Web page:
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History of Women in Politics

Women In Politics

Social class, status, and power are predetermined by one’s gender. Within today’s patriarchal society, men simply possess greater power than women, “and enjoy greater access to what is valued by the social group.” (Code 1993, 19) Patriarchal thought produces male dominance, and authority within multiple areas, including politics. Throughout history, governments have designed laws to maintain such divisions of power, resulting in the oppression of women. “Patriarchal power relations construct sexual differences as political differences by giving legal form to the belief that women, because of their sex, are fit only to serve as wives and mothers.” (Vickers 1997, 8) One must question how women can achieve greater influence within the male political arena if they are not viewed as equal? How are determined women attempting to change their position within society, regarding politics? Multiple changes have been made throughout history regarding the place of women in society, but are they leading towards equality?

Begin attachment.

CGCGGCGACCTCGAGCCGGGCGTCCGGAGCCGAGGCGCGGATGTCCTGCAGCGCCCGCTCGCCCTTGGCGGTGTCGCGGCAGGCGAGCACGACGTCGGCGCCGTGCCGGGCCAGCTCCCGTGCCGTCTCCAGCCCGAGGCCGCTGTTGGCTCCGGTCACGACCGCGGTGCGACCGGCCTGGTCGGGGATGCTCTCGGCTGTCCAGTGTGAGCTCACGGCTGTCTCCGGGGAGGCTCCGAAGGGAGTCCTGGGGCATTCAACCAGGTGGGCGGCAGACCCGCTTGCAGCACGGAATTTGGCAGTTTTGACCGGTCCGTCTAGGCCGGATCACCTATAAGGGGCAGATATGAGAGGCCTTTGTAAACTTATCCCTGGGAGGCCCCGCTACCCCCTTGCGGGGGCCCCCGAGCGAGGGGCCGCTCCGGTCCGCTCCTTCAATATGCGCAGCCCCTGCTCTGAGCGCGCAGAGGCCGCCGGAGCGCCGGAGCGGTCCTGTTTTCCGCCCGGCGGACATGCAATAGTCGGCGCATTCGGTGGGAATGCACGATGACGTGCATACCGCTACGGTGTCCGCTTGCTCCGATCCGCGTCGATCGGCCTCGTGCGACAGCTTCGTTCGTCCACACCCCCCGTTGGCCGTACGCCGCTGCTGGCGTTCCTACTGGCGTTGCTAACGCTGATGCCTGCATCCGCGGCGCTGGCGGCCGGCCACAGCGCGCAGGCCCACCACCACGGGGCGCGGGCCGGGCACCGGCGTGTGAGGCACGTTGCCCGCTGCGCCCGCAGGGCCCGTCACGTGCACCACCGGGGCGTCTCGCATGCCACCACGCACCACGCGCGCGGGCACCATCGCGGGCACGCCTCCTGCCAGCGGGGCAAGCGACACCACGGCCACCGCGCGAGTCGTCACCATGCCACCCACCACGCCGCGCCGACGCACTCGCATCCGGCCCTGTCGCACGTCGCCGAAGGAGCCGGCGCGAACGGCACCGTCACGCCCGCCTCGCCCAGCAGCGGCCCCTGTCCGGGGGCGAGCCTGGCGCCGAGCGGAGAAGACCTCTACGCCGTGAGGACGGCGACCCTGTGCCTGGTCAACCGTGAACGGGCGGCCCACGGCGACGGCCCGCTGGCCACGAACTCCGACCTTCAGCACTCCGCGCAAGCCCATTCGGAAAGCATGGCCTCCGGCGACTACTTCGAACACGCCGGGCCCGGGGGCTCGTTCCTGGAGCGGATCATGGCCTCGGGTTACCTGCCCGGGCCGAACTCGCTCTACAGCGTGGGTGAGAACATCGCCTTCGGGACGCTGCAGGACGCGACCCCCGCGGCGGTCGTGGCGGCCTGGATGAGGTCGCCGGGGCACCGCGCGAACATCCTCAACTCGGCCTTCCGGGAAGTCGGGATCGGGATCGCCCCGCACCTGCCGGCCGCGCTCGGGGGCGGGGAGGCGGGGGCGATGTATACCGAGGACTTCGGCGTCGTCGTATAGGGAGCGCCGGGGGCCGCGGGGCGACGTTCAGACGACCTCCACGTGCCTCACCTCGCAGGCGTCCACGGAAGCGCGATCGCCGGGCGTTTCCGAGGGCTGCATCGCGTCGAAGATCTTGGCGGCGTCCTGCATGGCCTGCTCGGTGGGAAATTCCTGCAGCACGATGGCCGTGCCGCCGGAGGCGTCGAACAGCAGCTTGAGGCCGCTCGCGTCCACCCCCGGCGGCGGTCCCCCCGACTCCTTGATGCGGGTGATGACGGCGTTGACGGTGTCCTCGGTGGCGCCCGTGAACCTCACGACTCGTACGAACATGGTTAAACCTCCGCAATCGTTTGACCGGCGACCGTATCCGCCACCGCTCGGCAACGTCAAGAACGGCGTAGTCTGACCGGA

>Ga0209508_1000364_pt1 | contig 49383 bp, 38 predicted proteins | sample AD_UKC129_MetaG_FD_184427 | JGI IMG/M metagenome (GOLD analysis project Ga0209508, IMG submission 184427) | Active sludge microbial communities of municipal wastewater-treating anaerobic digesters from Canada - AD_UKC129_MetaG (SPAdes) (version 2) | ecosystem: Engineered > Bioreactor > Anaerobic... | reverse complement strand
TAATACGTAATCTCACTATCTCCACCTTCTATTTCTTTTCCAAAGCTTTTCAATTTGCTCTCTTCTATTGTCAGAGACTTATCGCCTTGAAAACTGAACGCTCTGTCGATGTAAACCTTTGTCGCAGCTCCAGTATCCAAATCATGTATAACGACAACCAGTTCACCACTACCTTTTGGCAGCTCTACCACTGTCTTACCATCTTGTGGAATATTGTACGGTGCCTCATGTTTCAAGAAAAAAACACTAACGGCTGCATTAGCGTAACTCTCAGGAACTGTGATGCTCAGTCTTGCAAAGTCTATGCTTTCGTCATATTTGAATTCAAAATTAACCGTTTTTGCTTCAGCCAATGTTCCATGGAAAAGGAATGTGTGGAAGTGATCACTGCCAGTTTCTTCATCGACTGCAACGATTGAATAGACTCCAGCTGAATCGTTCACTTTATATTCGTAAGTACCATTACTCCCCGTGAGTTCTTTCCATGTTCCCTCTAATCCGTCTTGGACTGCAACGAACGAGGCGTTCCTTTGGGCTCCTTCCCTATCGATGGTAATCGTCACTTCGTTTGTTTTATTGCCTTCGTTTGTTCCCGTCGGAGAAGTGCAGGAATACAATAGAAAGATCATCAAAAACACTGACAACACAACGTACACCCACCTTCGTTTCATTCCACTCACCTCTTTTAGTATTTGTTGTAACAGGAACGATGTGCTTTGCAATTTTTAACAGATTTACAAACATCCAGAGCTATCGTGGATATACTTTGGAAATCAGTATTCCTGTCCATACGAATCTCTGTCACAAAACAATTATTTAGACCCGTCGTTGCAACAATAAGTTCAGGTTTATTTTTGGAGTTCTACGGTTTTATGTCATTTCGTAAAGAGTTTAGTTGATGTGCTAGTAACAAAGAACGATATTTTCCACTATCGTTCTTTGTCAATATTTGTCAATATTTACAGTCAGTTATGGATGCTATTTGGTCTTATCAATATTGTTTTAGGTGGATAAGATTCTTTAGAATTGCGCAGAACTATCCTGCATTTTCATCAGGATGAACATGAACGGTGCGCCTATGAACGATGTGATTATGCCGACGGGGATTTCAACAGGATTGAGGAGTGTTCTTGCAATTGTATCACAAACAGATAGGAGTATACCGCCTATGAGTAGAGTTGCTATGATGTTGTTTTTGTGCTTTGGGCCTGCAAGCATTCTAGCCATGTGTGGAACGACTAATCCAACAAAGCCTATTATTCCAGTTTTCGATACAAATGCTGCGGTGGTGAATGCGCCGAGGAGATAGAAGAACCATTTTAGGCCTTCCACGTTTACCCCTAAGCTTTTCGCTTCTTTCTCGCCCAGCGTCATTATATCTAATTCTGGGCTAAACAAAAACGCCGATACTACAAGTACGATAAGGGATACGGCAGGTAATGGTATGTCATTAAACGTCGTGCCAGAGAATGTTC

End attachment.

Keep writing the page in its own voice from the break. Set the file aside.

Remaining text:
The main goal of the women’s movement was basic citizenship rights for women. For decades, many of the first women’s groups strived for their civil, and political rights as women. Their central focus was the right to vote, and the right to run for office. The purpose was to claim a role in democratic politics. Many believed that in order to attain political goals, the right to vote was vital. The women’s movement “has touched the lives of many Canadian women, radically transforming the nature of their everyday experiences.” (Burt 1993, 9) Women assumed that once the right to vote was granted, equality in the eyes of males was soon to follow, along with their new influence within politics.

After the right to federal franchise for women was established, females continued to be disqualified from positions within the Senate because they were not considered qualified “persons” as defined by the British North America (BNA) Act. (Burt 1993, 246) It was not until 1929 when five women from Alberta disputed the BNA Act, and the British Judicial Committee of the Privy Council determined that women be recognized as “persons” within the law.

Soon, it became apparent that legal rights alone would not be enough for women to acquire an impressive influence within politics. Within the nineteen sixties, and seventies, women continued to remain fixtures within the second-class, and unable...

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